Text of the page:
Todd Maisel/NY Daily News via Getty Images)(NEW YORK) — With the cause of a fire and explosion that destroyed several buildings in Manhattan’s East Village on Thursday still under investigation, officials Friday revealed details that may have led up to the blast.
The explosion reportedly came after the building’s owner and a contractor arrived to investigate the smell of gas, police said.
Three buildings collapsed and a fourth building was seriously damaged, New York City Mayor Bill de Blasio said, and the fire department is still actively fighting the fire. Though the cause appears to be a gas explosion, no final conclusion has been drawn, he added.
Twenty-two people were injured — four critically, De Blasio said Friday.
No fatalities have been reported, but two people remain unaccounted for.
Two of the most seriously injured victims were Michael Hrynenko, a building co-owner, and Dilber Kukic, a general contractor working at the site who helped carry Hrynenko away from the blast, police said. Both were being treated at New York Presbyterian Hospital’s burn unit.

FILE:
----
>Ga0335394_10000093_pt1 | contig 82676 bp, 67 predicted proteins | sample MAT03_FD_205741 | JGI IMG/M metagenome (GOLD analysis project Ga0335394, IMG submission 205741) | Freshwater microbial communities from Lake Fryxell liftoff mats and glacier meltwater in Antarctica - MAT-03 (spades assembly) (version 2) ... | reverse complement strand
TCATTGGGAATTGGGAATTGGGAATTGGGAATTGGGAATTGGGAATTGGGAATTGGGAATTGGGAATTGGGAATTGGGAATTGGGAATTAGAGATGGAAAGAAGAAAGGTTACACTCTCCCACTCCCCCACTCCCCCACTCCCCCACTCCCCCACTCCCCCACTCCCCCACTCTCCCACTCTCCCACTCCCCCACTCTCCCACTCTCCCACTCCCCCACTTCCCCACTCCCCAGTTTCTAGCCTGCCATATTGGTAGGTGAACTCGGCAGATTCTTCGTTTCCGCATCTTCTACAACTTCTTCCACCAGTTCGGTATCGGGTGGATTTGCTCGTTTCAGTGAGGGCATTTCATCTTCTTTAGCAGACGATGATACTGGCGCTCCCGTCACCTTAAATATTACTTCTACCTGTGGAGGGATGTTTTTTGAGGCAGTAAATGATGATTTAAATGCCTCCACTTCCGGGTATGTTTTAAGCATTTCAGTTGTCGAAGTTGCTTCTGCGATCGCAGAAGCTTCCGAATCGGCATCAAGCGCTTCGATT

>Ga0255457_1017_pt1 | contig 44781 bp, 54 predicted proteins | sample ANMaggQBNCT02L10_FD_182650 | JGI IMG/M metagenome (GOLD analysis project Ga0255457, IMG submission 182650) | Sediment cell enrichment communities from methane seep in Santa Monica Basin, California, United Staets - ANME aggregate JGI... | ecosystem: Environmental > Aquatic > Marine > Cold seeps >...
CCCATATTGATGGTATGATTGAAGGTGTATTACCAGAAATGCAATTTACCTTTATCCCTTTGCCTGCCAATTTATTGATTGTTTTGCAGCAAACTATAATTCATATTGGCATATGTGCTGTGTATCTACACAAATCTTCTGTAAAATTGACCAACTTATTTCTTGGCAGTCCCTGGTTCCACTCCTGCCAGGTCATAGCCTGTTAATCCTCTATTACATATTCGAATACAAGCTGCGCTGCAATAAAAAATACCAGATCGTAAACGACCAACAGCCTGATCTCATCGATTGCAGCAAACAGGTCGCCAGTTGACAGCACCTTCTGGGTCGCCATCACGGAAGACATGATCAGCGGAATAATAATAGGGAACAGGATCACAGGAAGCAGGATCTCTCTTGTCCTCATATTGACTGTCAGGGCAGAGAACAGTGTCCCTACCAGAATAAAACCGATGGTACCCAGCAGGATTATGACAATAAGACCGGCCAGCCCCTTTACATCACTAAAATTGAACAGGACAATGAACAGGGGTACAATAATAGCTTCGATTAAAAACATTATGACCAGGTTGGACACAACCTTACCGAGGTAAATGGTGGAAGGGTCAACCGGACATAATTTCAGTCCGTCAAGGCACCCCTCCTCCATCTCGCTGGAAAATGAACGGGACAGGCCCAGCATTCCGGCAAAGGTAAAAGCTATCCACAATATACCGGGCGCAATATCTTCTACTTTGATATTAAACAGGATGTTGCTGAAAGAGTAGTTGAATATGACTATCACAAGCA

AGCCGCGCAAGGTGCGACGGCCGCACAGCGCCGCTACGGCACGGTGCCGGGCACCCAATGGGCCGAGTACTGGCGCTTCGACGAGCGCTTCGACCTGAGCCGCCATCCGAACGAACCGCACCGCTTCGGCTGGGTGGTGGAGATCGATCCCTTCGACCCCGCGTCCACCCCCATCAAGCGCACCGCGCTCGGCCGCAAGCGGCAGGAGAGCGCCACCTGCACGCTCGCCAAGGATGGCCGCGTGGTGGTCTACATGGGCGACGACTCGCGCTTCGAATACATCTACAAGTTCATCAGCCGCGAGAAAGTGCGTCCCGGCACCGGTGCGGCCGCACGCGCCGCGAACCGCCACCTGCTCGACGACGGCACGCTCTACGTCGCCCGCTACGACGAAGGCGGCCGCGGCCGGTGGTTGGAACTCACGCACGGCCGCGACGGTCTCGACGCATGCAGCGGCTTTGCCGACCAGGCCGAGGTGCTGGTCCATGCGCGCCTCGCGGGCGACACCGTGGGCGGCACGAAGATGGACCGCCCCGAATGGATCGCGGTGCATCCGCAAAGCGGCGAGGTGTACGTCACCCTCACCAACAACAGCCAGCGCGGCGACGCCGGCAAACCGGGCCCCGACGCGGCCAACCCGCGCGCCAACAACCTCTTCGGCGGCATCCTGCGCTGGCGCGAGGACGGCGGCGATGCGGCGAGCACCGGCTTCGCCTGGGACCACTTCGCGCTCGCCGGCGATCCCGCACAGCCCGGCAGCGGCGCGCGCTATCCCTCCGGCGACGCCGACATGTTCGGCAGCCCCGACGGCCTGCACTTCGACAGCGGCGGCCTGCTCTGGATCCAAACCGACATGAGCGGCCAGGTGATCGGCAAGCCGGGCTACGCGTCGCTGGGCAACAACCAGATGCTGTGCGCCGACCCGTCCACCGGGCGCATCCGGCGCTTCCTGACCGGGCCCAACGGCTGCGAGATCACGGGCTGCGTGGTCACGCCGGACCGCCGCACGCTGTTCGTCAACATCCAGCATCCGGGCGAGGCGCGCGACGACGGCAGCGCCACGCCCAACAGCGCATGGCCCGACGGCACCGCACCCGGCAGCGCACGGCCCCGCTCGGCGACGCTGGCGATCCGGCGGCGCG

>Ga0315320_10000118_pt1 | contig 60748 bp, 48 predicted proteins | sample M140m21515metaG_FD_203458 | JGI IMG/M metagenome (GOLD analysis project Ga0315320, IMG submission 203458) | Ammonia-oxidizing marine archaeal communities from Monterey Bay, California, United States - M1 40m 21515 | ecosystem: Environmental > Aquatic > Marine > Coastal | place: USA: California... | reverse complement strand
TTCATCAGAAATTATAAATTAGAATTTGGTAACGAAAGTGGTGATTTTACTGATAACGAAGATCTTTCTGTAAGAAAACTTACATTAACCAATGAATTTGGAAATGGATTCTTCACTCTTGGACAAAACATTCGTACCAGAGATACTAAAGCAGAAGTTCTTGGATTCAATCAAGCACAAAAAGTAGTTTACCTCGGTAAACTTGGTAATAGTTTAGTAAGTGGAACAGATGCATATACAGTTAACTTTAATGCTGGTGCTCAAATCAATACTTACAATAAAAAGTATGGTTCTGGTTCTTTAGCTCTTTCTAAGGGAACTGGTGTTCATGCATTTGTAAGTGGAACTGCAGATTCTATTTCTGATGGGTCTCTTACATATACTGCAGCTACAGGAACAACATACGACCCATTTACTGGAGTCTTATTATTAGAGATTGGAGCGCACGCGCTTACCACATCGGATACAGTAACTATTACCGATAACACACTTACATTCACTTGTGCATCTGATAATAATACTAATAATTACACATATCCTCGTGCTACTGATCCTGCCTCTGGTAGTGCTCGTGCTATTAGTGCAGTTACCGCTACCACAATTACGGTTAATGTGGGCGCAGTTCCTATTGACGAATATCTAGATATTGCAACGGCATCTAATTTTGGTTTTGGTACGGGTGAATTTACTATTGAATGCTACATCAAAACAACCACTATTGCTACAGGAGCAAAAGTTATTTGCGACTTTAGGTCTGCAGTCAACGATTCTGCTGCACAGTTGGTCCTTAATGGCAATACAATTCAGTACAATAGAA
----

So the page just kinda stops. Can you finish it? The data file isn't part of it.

Con Ed inspectors arrived at the building at 2 p.m. Thursday to meet with the contractor to evaluate work being done by a plumber in the basement of one of the buildings, according to police, and the work failed inspection.
After the inspectors left, the owner of the Sushi Park restaurant, located in one of the buildings, notified a building owner, Maria Hrynenko, mother of Michael Hrynenko, of a gas odor, according to police. Michael Hrynenko and Kukic met up at the location, and when they opened the side door of 119 Second Avenue, also known as 45 East 7th Street, there was an explosion, officials said.
Officials said Kukic is answering questions and helping with the investigation.
The Department of Buildings will be inspecting all of the surrounding buildings before they are re-inhabited, the mayor said.
The gas is shut off for the immediate surrounding area and air quality has returned to normal levels in the surrounding area.
“Once the debris is cleared and the fire is fully extinguished then we will do a full investigation and clean-up,” De Blasio said, adding that the full investigation will “take days.”
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